This can include cultivating regard for behaviors and traits that used to be traditionally seen as “female” that benefit organizations, such as fostering teamwork and cooperation, using emotional intelligence, attending to detail, and so on. These traits are, of course, often found in males, just as analytical thinking and competitiveness are often found in females. Consciously cultivating a value of both “sets” of qualities may be yet another step toward gender diversity and equality.

Of course, you don’t actually have to hypothesize about why having both women and men in any organization is beneficial. You can simply point to results. For example, Fortune 500 companies with the most female board directors did better financially, on average, than those with the least. And many studies, like this one by Hong and Page, reveal that diverse groups outperform homogeneous groups when solving complex problems.

2. Ensure that hiring, promotions, and reviews are fair

A mere 4% of companies use a blind resume review process, even though it provides a great practical and legal way to avoid bias. It might seem like a hassle, but consider the case of American orchestras. In the 1970s, they consisted of about 5% women. Then most of them began auditioning candidates behind a screen so that the selection jury cannot see them. Sometimes the screen is only used for the first round, but even then it has a powerful impact: Researchers find it makes it 50% more likely that a female musician will advance to the final round. Many American orchestras today are 45–50% female.

But that’s hiring. What about promotion and pay? Well, only 57% of employees believe their manager’s review process uses clear and consistent criteria. Here’s an area every HR leader already prioritizes and should have in a continuous improvement loop. Input can come from several levels to clarify the performance expectations for each job. Reviews themselves can become shorter and more frequent (and Millennials are asking for this anyway).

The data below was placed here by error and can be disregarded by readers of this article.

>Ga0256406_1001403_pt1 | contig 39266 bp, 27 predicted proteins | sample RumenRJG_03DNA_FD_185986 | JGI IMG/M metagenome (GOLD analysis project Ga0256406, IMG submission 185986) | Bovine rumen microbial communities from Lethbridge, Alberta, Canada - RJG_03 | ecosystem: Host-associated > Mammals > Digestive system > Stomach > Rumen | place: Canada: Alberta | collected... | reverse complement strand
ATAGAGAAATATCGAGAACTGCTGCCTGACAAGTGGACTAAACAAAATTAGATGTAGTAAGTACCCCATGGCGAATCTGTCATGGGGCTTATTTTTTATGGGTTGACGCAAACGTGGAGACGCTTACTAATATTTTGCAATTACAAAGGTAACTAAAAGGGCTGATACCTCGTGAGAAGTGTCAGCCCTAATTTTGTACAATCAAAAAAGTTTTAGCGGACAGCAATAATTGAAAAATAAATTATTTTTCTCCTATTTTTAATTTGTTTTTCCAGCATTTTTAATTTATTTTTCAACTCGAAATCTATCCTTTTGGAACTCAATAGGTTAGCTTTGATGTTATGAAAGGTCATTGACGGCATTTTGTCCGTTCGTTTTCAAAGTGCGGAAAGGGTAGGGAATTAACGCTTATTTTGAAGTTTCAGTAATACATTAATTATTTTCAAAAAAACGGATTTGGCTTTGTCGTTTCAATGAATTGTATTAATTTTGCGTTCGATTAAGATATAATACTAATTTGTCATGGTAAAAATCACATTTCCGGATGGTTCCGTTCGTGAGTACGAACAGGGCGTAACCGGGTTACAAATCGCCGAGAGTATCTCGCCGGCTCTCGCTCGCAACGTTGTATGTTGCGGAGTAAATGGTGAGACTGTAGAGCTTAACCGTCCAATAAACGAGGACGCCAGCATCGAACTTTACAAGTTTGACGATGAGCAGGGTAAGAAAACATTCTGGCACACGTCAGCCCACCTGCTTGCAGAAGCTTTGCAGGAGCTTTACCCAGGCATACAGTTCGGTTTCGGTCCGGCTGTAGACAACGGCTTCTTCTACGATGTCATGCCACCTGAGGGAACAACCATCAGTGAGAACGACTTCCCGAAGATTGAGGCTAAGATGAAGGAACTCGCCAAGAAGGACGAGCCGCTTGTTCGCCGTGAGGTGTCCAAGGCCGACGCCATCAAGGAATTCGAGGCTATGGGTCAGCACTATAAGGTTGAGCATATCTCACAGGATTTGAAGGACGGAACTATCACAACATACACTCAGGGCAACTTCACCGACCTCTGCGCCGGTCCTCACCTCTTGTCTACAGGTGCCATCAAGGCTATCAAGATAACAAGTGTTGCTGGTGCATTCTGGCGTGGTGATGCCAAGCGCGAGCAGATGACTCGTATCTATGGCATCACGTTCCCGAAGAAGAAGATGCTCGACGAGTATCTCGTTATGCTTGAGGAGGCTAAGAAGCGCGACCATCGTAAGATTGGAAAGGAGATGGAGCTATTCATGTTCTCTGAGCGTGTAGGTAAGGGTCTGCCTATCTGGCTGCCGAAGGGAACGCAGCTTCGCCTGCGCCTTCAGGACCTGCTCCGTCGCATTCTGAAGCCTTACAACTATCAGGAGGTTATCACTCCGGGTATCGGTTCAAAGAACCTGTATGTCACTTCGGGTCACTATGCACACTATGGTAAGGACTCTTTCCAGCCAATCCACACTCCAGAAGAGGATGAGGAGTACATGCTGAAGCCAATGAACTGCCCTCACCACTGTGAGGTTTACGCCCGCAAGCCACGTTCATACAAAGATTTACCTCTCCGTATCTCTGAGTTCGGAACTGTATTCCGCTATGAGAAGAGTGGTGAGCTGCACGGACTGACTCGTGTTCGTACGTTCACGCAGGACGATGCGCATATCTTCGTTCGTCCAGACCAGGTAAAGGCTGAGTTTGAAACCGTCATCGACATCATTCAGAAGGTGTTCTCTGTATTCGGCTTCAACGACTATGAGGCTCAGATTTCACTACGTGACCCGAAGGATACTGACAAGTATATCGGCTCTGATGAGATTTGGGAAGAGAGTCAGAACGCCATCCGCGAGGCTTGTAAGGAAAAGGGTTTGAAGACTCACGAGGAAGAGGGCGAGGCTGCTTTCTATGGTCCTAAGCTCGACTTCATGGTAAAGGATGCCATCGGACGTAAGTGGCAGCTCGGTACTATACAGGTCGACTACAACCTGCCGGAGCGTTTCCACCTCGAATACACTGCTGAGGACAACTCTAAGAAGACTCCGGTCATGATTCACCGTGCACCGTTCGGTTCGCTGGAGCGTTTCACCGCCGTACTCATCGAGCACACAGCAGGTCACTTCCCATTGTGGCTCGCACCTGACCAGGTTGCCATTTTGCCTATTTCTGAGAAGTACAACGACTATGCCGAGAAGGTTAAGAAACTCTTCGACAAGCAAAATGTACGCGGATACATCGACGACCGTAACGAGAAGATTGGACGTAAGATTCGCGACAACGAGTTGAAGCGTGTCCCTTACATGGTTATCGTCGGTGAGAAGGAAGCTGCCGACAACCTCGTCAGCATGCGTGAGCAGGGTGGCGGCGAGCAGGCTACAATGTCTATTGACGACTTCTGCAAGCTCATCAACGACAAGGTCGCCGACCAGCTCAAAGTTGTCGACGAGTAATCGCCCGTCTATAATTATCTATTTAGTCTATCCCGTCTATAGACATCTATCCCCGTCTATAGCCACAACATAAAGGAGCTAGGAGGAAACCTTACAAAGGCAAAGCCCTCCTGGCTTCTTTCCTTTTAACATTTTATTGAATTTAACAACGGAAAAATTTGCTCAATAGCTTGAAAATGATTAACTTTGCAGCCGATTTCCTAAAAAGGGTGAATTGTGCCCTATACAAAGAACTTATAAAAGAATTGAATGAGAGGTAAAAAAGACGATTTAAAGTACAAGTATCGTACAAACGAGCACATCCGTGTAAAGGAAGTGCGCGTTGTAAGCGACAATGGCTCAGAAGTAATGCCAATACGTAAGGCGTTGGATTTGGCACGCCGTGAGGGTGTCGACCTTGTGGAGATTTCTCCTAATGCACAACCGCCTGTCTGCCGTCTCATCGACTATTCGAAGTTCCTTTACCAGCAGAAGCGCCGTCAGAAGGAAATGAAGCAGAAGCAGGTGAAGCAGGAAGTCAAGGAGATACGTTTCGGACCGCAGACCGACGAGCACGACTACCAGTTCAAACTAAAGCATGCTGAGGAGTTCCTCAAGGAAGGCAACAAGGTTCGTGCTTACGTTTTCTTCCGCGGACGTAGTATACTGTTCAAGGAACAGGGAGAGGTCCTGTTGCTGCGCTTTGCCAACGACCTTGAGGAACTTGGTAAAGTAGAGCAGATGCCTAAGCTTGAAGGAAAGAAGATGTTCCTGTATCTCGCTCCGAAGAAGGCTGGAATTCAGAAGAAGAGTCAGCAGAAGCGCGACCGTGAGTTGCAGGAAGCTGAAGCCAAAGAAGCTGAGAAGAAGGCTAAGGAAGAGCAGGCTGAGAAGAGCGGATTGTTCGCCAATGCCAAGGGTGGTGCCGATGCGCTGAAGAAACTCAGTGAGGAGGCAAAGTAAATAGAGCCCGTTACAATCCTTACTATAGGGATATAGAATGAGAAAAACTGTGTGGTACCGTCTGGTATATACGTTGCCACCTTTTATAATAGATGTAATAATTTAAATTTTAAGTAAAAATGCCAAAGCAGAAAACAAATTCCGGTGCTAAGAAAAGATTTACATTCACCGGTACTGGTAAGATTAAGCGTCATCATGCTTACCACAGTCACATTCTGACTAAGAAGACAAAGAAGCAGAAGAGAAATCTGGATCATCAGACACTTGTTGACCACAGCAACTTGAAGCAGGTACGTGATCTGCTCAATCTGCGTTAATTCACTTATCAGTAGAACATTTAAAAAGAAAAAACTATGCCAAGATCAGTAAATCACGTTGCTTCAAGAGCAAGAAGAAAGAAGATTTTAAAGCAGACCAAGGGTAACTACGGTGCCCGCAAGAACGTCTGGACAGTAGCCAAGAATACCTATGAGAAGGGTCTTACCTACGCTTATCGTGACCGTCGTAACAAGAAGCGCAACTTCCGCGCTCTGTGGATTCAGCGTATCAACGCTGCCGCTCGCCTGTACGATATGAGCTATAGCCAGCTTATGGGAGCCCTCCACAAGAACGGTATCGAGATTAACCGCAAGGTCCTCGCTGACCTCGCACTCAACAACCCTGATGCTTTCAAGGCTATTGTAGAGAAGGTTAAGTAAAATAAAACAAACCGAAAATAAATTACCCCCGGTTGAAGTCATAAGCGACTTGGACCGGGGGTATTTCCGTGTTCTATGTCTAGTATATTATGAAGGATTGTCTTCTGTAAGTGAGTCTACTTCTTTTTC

3. Train people to avoid and discourage biased behavior

Managers need training on how to avoid bias in hiring and reviews, and how to push back when they see it happen. This requires a shift within company culture. Google has started theirs with a 60-minute training that covers all four of these key points in a short, approachable way. Microsoft has also released their full unconscious bias training for others to use.

These models may be a good starting point for your company to approach this internal shift by noting that bias and stereotyping are basic human processes for making sense of overwhelming amounts of input with shortcuts and assumptions; becoming aware of which of those shortcuts are useful and which cause harm is something that gets us all out of our habits and ruts of thinking. Approach the topic interactively as a way to think outside the box and get beyond our current assumptions—rather than as an effort to prescribe new rules for thinking or speaking.

4. Focus on results and accountability

Build a metrics system around this issue so you can see progress over time. No one person or group will break the glass ceiling for good, but if your company is gradually improving gender equity, measure that increasing headroom.

You can start by tracking gender at specific stages, such as application, interview, and promotion rounds, and then periodically examine salaries for comparable job positions by gender.

Tracking improvements over time will provide support for continuing the efforts that work. Your results can also be disseminated to help other organizations, demonstrate your leadership in this area in your industry, and boost your employer brand.